I began my masters degree in English at the University of Victoria with a clear vision in mind: I wanted to make public digital editions. My goal was lofty and I aspired to create aesthetically-pleasing editions from a distinctly literary positiona place of nerdy humanistic design, equal parts reading environment, literary exploration, public collaboration, and educational mecca. Fast-forward a year into my year and a half long degree, and my digital edition creation dreams were receding further and further away. Once I began developing my master's essay, my dream had simply become untenable; I was able, however, to research and write about a digital edition, and to compare it to my idealistic visions and techno-literati fantasies.
Enter The Waste Land for iPad application, an edition of T.S. Eliot's poem The Waste Land (1922) developed by Touch Press in collaboration with Faber & Faber, and released in June of 2011. Digital humanities and textual scholars alike have presented myriad visions of the ideal digital edition (see Clement 2011; McGann 1991, 2001, 2006; Robinson 2010 ; Shillingsburg 2006; Siemens et. al. 2012; Smith 2004; Vetch 2010). Regardless of varying prophesied forms, scholars generally discuss the ideal digital edition as containing certain basic elements: a clear editorial mandate, a concise textual apparatus, a comprehensive bibliographic history, multiple versions of the text, an aesthetically pleasing interface, and the capacity for user interoperability and annotation. The Modern Language Association has also formulated specific standards for a scholarly edition that rely on the tenet of reliability based on accuracy, adequacy, appropriateness, consistency, and explicitness (2012). By all of the above principles, The Waste Land for iPad application is not the ideal digital edition.
The Waste Land for iPad showcases Eliot's poem alongside a collection of features intended to ease comprehension and encourage interaction. The application presents an accurate text insofar as there are no inconsistencies or errors within the poem itself. But Touch Press did not publicly document editorial principles and practices, nor reveal their production methodnever mind make explicit whether their method remained consistent across the development of the edition. The application performs other valuable work, however, and resides in an ambiguous, fluid threshold between the realms of the scholarly edition and the public commodity, resisting classification as either one or the other. By labelling The Waste Land for iPad as a model for the public digital edition, I point to editions created with a non-specific, non-specialised audience in mind (see McCarty 2004; 2005; 2008). I conceive of a public digital edition as a project that promotes access to and interaction with a textual artifact, while maintaining certain tenets of dependable, authoritative literary editions. Ideally, the public digital edition is not restricted solely to academic scholarship; rather, I envision an accessible, instructional, transparent, interactive, aesthetically pleasing tool capable of garnering interest and participation across divergent lines of knowledge development or acquisition.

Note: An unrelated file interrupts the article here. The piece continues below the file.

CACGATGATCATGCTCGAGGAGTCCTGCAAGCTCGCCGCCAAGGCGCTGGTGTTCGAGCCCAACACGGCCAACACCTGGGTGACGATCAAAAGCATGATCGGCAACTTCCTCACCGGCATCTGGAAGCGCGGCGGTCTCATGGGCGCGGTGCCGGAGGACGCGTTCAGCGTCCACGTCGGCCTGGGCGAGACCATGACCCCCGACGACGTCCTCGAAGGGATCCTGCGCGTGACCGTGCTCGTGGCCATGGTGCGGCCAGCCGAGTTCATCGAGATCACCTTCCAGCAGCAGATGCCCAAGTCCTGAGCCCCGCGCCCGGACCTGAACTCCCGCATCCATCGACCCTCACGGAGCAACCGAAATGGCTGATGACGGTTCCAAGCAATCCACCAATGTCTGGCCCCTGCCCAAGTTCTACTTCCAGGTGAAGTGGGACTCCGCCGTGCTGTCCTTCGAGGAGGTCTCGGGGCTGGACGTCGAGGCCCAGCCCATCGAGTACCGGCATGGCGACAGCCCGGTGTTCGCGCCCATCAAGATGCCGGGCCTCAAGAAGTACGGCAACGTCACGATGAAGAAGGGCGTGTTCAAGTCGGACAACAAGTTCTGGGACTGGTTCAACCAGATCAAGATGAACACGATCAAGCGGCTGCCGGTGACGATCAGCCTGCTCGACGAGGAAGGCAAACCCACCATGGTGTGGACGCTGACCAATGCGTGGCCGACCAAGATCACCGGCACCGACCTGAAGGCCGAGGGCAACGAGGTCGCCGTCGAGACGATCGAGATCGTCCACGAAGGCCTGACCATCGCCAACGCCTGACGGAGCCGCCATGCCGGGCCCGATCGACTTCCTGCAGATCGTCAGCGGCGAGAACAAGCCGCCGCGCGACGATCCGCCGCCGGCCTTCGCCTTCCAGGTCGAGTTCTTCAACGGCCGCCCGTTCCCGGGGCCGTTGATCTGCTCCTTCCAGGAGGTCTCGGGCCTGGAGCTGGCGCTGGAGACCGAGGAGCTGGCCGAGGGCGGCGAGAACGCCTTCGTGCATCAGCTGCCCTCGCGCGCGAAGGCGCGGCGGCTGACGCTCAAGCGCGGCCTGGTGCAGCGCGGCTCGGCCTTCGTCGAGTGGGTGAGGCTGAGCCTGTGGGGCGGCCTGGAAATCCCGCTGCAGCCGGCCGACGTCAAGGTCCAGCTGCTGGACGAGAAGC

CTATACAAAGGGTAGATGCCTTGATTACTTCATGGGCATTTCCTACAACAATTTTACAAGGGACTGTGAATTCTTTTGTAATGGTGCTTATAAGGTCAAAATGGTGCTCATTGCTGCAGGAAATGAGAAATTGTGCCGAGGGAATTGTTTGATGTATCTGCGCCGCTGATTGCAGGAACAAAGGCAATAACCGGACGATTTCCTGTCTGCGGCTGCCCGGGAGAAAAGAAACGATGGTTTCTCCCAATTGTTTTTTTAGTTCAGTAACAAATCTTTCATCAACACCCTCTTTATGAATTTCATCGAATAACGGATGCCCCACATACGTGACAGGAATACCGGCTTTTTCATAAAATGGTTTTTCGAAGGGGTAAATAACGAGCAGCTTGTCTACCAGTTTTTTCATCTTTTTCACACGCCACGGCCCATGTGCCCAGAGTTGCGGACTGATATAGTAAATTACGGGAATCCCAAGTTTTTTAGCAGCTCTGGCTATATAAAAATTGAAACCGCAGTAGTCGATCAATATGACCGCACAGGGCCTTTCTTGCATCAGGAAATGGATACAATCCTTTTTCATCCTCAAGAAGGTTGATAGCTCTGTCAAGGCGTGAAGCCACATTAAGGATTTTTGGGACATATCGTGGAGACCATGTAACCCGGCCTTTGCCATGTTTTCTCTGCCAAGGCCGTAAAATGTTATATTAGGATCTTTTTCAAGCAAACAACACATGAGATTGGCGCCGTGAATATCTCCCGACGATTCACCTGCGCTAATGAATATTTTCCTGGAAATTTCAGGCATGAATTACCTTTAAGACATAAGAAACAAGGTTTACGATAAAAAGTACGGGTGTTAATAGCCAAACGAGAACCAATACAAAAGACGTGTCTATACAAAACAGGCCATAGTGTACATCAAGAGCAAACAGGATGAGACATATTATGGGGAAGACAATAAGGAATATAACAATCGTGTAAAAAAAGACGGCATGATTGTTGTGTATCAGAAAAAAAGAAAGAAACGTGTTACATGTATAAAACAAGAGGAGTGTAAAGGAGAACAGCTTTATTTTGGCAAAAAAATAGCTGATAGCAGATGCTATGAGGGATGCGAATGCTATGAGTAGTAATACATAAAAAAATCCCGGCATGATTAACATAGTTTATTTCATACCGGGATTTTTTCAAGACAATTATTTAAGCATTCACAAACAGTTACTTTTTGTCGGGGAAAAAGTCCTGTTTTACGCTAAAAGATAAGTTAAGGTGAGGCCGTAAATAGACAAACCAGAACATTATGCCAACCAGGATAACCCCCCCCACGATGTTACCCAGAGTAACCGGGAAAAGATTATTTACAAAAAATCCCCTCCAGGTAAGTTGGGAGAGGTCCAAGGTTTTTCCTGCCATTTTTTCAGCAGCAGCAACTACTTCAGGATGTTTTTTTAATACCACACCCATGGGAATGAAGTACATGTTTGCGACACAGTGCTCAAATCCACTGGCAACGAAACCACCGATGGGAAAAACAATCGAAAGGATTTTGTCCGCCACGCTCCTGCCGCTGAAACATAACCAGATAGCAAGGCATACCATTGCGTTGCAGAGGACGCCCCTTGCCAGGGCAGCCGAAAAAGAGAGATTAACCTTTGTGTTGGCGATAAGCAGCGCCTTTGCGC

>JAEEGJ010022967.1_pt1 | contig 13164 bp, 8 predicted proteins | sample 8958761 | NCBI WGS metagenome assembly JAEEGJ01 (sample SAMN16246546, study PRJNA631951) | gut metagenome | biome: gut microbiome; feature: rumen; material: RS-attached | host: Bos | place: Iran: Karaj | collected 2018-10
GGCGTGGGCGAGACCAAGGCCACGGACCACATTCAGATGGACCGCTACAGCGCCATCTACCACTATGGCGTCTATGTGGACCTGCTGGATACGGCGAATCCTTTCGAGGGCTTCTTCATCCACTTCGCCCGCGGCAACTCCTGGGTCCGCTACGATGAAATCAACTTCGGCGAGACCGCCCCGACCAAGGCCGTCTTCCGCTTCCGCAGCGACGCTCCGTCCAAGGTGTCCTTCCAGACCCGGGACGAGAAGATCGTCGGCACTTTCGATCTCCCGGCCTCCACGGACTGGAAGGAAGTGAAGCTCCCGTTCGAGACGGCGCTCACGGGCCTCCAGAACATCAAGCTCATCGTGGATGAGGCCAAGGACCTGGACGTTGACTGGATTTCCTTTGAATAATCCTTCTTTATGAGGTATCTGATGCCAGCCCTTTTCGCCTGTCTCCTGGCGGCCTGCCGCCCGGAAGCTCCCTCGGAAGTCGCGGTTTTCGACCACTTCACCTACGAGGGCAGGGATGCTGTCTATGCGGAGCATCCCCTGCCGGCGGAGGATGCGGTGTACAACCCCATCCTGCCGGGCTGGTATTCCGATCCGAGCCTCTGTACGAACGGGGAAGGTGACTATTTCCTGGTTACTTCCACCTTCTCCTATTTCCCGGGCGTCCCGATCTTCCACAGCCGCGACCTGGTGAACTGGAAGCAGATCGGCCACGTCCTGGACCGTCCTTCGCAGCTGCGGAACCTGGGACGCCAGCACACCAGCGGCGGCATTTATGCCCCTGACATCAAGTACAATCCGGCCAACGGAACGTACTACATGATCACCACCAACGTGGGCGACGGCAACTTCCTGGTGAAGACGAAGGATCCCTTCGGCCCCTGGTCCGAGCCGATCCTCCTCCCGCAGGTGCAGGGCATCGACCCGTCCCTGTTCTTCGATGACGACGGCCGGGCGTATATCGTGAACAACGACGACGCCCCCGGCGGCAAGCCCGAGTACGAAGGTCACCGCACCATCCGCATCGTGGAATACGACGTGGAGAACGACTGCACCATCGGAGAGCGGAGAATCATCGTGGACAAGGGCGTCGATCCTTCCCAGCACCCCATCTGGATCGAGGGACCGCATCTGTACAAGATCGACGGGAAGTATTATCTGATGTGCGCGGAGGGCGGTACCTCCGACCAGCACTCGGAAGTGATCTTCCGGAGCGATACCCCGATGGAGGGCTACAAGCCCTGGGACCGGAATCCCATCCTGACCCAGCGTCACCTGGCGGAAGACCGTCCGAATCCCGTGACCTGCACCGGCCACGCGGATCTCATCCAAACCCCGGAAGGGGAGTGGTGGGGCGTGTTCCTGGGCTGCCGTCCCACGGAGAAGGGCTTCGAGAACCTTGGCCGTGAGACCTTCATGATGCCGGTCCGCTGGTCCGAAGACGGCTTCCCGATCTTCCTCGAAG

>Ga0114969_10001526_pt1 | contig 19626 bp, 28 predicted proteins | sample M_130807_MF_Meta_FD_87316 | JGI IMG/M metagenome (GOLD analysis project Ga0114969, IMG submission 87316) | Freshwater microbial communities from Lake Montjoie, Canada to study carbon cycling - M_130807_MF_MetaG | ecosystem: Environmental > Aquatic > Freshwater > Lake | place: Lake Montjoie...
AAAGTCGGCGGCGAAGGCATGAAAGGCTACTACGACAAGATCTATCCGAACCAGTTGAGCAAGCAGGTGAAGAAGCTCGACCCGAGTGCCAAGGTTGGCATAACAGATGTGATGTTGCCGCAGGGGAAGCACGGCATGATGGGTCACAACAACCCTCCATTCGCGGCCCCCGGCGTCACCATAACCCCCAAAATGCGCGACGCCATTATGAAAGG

Although other digital editions or electronic versions of The Waste Land exist, The Waste Land for iPad proves unique in its simultaneous popularity, aesthetic value, multimedia features, and wealth of information.  It is perhaps not surprising that The Waste Land has been widely digitised. Not only does Adam Hammond, the co-creator of He Do the Police in Different Voices, acknowledge the electronic medium's redemptive qualities for the poem by stating "[l]et us cheer the advent of The Waste Land in something approaching its ideal form" (2012), but The Waste Land also remains a frequently anthologised and taught canonical text. As scholar Mark McDayter writes in a blog post on The Waste Land for iPad, "The Waste Land is, after all, arguably the defining poem of the 20th century, and in that sense it is communal property in a way that most other poems are not" (2012). Legal, copyright, and financial issues aside, the sense that the seminal Waste Land is communal public property reinforces the validity of considering The Waste Land for iPad as a public digital edition.
Readers often consider Eliot's notorious poem The Waste Land daunting, inaccessible, and overridden with complex allusions and misleading notes. Although readers may overcome these obstacles with the aid of authoritative resources and advanced literary education, those options are frequently as economically or socially inaccessible as the poem itself. A public edition of The Waste Land attempts to subvert these barriers to access. The Waste Land for iPad readily acknowledges the complexity of The Waste Land and attempts to bring the poem into a public, discursive space. To Touch Press and Faber and Faber's credit, the application acts as an accessible edition complete with interviews, line-by-line notes, an image gallery, verbal recitations of the poem, and various other resources that encourage understanding and engagement. By taking both the poem and the public seriously, the creators of The Waste Land for iPad present a useful tool for confronting the intellectual difficulty of The Waste Land.